It seems that none of Leigh Redhead's work is available yet at a reasonable price in the U.S. But I did just return from a send-off for the seventy-one people laid off by my newspaper -- I believe the term you use is "piss-up" -- and I threw caution to the winds after I got home. I ordered a copy of Diamond Dove from a bookstore in Victoria.

January 05, 2007  
Anonymous Karen C said...

Lack of Leigh Redhead book availability is exactly why I admire Text Publishing so much. The boss of Text just assumes that part of their role is to sell overseas rights for their authors and I believe they are starting to get some real success with that. I think Leigh Redhead is with Allen & Unwin and they don't seem to have a similar approach / level of success.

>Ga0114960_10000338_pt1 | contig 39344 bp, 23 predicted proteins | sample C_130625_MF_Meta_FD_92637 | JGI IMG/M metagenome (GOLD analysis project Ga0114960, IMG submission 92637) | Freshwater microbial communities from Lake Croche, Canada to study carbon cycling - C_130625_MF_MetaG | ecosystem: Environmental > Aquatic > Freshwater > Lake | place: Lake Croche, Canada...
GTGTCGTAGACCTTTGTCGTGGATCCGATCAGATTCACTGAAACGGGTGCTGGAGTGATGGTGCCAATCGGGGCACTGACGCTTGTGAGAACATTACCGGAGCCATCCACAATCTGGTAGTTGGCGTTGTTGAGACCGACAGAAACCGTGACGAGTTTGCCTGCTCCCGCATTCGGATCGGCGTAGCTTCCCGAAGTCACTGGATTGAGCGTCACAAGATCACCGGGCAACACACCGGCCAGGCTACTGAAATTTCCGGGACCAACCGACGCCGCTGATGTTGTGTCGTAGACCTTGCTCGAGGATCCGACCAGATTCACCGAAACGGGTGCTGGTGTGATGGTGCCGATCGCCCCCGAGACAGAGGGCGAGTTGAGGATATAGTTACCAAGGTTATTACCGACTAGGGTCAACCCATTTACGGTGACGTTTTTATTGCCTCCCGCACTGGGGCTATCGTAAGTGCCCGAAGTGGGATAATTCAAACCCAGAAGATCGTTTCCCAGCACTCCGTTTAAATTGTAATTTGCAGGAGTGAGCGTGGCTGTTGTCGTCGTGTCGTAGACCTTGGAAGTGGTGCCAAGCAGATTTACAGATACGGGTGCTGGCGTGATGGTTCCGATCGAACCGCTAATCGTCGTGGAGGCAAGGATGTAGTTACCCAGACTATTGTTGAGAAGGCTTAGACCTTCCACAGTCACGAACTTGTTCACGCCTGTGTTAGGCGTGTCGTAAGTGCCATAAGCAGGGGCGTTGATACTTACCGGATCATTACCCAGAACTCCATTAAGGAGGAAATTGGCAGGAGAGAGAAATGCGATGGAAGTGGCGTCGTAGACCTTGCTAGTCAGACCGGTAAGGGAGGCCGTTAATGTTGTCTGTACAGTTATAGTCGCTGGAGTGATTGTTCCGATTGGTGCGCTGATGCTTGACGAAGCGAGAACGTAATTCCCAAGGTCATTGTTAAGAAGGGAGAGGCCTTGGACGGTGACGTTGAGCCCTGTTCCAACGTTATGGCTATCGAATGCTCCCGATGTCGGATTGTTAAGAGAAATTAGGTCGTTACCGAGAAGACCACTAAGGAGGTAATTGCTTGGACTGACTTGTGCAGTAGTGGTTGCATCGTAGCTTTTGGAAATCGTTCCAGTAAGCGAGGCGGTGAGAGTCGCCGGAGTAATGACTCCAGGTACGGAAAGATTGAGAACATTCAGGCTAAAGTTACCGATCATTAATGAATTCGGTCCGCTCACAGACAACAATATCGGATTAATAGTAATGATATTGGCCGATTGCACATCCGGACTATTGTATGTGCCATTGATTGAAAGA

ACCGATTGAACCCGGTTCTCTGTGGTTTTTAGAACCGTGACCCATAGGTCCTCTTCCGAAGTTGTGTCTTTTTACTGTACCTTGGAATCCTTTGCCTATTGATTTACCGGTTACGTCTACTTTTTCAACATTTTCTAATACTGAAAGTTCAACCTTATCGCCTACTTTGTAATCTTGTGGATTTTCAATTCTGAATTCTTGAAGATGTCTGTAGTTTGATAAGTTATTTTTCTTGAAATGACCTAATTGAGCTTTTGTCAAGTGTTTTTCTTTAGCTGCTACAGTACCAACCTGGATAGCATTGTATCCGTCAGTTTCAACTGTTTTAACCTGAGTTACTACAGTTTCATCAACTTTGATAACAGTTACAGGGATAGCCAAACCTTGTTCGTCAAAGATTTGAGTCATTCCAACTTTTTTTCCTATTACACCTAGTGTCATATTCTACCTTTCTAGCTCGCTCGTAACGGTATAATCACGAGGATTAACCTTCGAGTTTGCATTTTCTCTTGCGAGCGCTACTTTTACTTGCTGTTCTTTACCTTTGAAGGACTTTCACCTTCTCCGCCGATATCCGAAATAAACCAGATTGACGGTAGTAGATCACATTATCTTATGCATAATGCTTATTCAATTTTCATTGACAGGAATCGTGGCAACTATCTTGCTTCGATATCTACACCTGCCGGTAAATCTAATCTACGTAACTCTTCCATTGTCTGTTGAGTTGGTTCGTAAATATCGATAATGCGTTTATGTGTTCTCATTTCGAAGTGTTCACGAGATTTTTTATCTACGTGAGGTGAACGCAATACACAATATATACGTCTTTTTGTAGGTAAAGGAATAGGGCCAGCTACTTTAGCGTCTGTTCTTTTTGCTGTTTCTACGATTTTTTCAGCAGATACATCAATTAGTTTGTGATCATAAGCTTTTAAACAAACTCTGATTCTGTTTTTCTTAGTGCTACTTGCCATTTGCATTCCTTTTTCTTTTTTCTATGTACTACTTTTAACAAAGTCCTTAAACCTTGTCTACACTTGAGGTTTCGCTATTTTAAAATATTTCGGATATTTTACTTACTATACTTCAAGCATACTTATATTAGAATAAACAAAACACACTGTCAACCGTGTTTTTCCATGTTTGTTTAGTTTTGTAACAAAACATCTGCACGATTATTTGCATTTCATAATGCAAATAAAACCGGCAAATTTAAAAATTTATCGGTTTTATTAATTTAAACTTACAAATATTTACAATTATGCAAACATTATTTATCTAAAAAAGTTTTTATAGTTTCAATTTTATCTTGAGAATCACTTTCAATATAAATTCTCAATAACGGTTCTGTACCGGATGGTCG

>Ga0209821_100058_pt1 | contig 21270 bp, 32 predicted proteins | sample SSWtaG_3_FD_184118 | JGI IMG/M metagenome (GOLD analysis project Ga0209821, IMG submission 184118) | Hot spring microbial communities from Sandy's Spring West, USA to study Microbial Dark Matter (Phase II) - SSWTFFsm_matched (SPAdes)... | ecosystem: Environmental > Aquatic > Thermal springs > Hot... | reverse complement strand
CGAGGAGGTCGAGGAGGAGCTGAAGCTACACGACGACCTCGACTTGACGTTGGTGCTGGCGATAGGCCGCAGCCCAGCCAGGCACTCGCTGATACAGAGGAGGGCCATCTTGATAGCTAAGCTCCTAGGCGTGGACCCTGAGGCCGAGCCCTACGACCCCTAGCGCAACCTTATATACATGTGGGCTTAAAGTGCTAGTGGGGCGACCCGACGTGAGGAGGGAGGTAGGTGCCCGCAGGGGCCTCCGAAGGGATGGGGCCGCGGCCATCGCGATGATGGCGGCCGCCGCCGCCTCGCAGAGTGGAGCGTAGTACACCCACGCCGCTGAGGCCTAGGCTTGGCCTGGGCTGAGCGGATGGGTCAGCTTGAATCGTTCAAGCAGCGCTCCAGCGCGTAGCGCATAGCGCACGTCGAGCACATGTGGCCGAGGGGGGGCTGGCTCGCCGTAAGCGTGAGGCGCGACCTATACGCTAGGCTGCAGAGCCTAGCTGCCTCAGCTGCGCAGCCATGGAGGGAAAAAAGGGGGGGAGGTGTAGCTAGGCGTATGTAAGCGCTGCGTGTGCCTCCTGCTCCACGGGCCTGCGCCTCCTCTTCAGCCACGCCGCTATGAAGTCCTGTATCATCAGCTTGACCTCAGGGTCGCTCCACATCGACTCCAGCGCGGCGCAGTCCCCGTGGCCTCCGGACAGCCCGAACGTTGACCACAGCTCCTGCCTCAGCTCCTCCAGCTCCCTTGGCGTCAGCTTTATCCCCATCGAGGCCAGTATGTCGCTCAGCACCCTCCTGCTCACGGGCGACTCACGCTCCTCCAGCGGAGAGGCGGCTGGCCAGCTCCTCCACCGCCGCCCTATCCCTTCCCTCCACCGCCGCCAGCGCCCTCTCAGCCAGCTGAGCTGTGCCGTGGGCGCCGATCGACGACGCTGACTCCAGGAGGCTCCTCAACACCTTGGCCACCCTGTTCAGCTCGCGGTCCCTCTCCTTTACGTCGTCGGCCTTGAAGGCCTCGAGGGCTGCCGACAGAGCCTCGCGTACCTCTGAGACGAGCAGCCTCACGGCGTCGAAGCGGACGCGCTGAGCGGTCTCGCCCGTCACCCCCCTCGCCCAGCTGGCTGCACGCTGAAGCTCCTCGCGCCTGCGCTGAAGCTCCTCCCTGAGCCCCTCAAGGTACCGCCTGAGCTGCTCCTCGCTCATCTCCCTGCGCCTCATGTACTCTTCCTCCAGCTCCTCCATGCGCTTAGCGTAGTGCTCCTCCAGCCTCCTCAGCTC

I'll look forward to hearing what you think of Diamond Dove - and you're right - "piss-up" is a term you'll hear a lot around these parts :)

January 06, 2007  
Blogger Peter said...

I may have to post an article about Text Publishing one of these days. They seem to be doing good work publishing authors I'm interested in or have recently discovered.

I was surprised to find that Leigh Redhead was not easily available in the U.S. I would think any publisher could have a field day promoting her -- assuming she's good, and, if she's published three novels so far, I have to think she has something more than an interesting background.

I have high hopes for Diamond Dove, and I'll keep you posted. In fact, my hopes are so high that I hope I'm not disappointed. It's the most raved-about Australian crime novel I've come across since I started this blog way back in September. Well, maybe it runs neck and neck with The Broken Shore.

January 07, 2007  
Anonymous David J. Montgomery said...

Well, if you want Australian crime fiction, there's always Tara Moss. She's available here.

:)

January 07, 2007  
Blogger Peter said...

I won't hold her Canadian birth against her!

January 07, 2007